Airplane Tales – Request for Data R-40C: The Vultee XP-54 "Swoose Goose"

From the Planes You’ve (Probably) Never Heard Of Department of Planelopnik, we bring you the Vultee XP-54 “Swoose Goose.”

Fearing that American aircraft development was stagnating, the US Army Air Corps issued Request for Data R-40C in 1940 hoping to encourage designers to create new aircraft that went beyond the monoplane arrangement that had become standard during the 1930s. Three of the designs to come out of this request featured pusher propellers: the Vultee XP-54, nicknamed the “Swoose Goose,” the Curtiss XP-55 Ascender, and the radical Northrop XP-56 Black Bullet. For the XP-54, Vultee intended to use the experimental Pratt & Whitney X-1800-A4G “hyper engine,” which they optimistically expected would provide up to 2200 turbocharged horsepower and carry the Swoose Goose to 510 mph at 20,000ft. But when the X-1800 engine was cancelled, they substituted a less powerful Lycoming engine, which turned out to be inadequate for such a large aircraft, so the specification was changed from fighter to bomber-interceptor.


With the change in role, the armament was also changed from the original six .50 caliber machine guns to two 37mm cannons and two .50 caliber machine guns. To deal with the lower muzzle velocity of the cannon, Vultee devised a system where the entire nose could be tilted up six degrees in order to lob the cannon shells forward, and also lowered three degrees for attacking ground targets with the machine guns. Another Vultee innovation was a pilot’s seat that lowered beneath the plane through a hatch so the pilot could be raised into the cockpit. This mechanism also served to drop the pilot through the bottom of the fuselage in case of emergency, making it essentially an early downward ejection seat.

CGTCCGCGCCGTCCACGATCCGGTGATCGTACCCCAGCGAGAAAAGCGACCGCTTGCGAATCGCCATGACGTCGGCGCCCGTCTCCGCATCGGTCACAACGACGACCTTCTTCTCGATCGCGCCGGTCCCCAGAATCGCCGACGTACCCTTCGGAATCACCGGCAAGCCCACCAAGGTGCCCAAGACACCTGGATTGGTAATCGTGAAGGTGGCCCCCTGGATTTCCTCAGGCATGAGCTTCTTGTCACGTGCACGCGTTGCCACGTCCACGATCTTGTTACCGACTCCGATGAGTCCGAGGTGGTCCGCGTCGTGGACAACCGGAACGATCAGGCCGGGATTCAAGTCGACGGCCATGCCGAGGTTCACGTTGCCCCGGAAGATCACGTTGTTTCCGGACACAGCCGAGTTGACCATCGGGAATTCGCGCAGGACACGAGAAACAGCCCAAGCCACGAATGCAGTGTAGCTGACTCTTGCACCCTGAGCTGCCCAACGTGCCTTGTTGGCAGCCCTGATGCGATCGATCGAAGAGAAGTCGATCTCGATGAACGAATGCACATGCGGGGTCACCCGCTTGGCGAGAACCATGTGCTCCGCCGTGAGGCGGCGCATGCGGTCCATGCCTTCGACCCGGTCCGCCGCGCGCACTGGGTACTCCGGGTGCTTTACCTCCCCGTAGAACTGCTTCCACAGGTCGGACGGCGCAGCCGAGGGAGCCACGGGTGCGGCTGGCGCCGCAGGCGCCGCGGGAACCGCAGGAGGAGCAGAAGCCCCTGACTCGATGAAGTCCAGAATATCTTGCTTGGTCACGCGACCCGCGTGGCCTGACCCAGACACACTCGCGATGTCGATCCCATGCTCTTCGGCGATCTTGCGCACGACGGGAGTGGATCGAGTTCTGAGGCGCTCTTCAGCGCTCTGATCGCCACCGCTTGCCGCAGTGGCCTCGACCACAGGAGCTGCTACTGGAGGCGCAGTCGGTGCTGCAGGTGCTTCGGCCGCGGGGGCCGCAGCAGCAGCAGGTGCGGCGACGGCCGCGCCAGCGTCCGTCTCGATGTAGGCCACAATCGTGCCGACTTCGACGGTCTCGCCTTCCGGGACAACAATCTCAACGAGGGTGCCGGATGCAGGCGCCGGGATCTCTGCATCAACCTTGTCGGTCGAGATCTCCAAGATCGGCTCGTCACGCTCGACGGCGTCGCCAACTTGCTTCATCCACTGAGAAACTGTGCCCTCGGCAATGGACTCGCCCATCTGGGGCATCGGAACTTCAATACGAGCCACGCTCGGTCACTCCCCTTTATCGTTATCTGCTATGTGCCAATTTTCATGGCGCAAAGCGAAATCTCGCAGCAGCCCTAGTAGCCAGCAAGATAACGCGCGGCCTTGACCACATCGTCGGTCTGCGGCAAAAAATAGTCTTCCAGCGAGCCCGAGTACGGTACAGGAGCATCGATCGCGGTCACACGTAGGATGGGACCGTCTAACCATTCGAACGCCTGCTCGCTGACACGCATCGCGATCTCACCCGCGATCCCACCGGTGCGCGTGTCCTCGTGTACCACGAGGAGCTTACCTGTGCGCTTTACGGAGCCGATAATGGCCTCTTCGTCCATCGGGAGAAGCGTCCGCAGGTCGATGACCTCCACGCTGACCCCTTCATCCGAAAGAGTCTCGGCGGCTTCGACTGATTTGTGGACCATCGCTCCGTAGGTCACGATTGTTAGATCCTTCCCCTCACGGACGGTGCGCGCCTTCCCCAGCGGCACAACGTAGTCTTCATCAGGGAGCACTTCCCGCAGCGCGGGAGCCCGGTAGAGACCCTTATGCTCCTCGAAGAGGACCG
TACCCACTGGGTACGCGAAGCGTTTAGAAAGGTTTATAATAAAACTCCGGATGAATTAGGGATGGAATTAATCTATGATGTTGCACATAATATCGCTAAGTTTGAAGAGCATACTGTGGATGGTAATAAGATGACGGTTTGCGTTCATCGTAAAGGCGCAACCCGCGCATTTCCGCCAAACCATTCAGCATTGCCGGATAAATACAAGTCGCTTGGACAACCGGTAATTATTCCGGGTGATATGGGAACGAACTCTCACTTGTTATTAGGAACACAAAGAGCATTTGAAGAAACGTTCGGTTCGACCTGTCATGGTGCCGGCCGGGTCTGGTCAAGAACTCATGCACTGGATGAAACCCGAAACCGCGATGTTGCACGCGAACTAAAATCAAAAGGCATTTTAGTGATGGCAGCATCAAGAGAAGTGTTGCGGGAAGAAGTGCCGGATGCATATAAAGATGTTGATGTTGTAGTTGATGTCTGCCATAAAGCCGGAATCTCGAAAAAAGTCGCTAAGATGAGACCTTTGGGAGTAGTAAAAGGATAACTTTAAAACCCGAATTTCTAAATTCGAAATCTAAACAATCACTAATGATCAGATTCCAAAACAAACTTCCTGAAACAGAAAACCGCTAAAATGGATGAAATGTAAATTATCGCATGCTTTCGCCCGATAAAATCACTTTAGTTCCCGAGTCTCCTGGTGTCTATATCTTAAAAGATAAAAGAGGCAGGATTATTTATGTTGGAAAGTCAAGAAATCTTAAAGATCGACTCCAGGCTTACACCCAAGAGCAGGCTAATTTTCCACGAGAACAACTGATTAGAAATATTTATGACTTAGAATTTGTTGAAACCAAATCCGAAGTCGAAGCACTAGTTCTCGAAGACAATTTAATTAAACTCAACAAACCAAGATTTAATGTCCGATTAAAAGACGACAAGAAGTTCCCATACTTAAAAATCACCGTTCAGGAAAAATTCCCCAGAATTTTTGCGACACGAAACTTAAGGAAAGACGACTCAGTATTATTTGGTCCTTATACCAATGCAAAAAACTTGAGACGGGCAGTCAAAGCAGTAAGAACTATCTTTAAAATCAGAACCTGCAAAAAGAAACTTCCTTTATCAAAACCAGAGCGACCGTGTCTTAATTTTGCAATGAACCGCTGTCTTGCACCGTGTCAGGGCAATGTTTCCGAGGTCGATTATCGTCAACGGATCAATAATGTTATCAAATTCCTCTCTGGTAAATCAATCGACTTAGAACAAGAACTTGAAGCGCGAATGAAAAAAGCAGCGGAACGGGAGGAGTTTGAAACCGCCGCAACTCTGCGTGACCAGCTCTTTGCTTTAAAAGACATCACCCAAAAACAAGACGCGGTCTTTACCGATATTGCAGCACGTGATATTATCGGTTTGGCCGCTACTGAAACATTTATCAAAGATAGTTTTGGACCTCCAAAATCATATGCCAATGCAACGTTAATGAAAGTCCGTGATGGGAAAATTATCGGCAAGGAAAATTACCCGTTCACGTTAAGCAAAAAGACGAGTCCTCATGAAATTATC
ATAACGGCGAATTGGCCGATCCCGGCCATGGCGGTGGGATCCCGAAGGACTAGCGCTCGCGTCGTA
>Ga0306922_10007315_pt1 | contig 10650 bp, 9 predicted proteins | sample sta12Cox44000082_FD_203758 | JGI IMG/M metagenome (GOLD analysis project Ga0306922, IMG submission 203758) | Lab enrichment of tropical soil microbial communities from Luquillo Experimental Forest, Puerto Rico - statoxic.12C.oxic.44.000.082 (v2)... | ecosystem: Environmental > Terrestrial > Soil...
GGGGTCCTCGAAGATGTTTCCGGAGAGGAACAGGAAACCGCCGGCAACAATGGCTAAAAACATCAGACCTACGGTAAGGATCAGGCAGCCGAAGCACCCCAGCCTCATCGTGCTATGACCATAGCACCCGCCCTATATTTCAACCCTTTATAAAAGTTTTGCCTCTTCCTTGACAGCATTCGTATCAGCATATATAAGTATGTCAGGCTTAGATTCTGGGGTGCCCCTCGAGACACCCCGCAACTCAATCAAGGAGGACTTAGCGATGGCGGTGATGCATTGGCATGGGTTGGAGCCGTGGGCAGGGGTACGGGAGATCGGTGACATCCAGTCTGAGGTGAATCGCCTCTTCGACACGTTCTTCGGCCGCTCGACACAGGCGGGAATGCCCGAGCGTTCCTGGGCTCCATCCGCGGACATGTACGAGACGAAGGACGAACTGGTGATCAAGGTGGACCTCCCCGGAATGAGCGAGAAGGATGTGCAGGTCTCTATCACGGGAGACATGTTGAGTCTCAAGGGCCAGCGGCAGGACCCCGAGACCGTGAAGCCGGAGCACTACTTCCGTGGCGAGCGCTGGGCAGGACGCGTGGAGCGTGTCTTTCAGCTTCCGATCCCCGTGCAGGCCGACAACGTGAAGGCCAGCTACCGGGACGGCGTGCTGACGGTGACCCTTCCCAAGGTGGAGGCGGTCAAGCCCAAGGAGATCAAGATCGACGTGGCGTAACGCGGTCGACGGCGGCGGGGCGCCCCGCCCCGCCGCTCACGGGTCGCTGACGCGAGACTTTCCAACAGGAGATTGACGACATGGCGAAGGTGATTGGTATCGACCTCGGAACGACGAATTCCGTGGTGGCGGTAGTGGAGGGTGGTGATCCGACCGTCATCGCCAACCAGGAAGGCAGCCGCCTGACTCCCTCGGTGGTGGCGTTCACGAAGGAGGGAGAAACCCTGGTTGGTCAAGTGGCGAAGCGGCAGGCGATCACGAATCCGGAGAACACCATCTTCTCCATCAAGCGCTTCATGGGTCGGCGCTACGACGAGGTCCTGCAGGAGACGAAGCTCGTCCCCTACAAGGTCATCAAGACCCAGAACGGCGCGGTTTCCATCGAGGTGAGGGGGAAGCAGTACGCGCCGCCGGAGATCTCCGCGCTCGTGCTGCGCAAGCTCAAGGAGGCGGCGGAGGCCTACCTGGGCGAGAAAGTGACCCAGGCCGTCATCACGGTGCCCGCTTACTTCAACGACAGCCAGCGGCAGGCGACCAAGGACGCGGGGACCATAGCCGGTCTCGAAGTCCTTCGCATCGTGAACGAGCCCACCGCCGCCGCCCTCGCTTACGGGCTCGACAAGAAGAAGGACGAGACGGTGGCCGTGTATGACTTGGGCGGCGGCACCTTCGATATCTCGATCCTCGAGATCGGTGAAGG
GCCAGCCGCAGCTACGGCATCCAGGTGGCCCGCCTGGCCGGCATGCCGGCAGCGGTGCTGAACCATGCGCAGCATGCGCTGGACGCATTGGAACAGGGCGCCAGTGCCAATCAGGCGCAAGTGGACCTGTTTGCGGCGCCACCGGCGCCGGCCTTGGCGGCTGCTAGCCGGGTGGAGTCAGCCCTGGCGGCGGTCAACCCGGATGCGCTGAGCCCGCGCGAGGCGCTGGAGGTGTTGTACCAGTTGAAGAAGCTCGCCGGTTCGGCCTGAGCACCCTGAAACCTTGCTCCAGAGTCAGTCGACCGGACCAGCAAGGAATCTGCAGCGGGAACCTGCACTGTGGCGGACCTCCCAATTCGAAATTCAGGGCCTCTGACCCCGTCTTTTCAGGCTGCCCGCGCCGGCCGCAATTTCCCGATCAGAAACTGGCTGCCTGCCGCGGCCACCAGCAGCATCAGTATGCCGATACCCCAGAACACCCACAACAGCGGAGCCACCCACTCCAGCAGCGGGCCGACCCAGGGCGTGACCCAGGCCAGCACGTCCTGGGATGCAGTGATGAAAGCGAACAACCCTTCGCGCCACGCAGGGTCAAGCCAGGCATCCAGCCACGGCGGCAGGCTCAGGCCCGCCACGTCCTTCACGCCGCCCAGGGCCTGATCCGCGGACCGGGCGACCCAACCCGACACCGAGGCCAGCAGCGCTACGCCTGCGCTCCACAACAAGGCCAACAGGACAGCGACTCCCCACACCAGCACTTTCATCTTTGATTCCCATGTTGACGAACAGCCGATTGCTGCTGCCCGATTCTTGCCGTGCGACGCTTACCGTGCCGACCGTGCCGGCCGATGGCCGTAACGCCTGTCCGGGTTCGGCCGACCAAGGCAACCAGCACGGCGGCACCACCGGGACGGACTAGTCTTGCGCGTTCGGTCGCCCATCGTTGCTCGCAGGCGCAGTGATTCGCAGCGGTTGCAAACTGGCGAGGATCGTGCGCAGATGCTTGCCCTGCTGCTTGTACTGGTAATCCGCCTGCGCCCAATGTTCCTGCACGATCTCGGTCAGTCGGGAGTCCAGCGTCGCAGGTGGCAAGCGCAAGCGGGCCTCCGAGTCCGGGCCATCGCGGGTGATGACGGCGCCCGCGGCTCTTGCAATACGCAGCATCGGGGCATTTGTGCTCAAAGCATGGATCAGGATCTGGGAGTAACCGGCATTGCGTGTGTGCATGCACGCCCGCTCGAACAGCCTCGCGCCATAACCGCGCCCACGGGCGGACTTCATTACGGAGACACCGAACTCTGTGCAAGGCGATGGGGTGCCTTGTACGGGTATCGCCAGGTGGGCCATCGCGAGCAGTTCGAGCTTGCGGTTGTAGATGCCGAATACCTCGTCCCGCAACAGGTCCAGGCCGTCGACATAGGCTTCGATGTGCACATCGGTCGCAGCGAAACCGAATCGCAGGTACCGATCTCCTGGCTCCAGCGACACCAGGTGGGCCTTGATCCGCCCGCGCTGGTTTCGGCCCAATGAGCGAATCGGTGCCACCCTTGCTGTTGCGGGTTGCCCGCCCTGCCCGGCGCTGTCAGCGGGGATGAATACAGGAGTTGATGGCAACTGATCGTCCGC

Two prototypes were built, and the maiden flight took place on January 15, 1943, followed by 86 test flights. But as is so often the case in aircraft development of the period, the engine just wasn’t up to the task and the XP-54 never achieved the hoped-for performance. The project was cancelled in 1942. Vultee considered developing the XP-54 into the XP-68 Tornado by using a more powerful engine, but when that engine was also cancelled the Tornado followed suit.

This the first installment in our look at the R-40C aircraft. Tune in next week when we take a look at the Curtiss Ascender.



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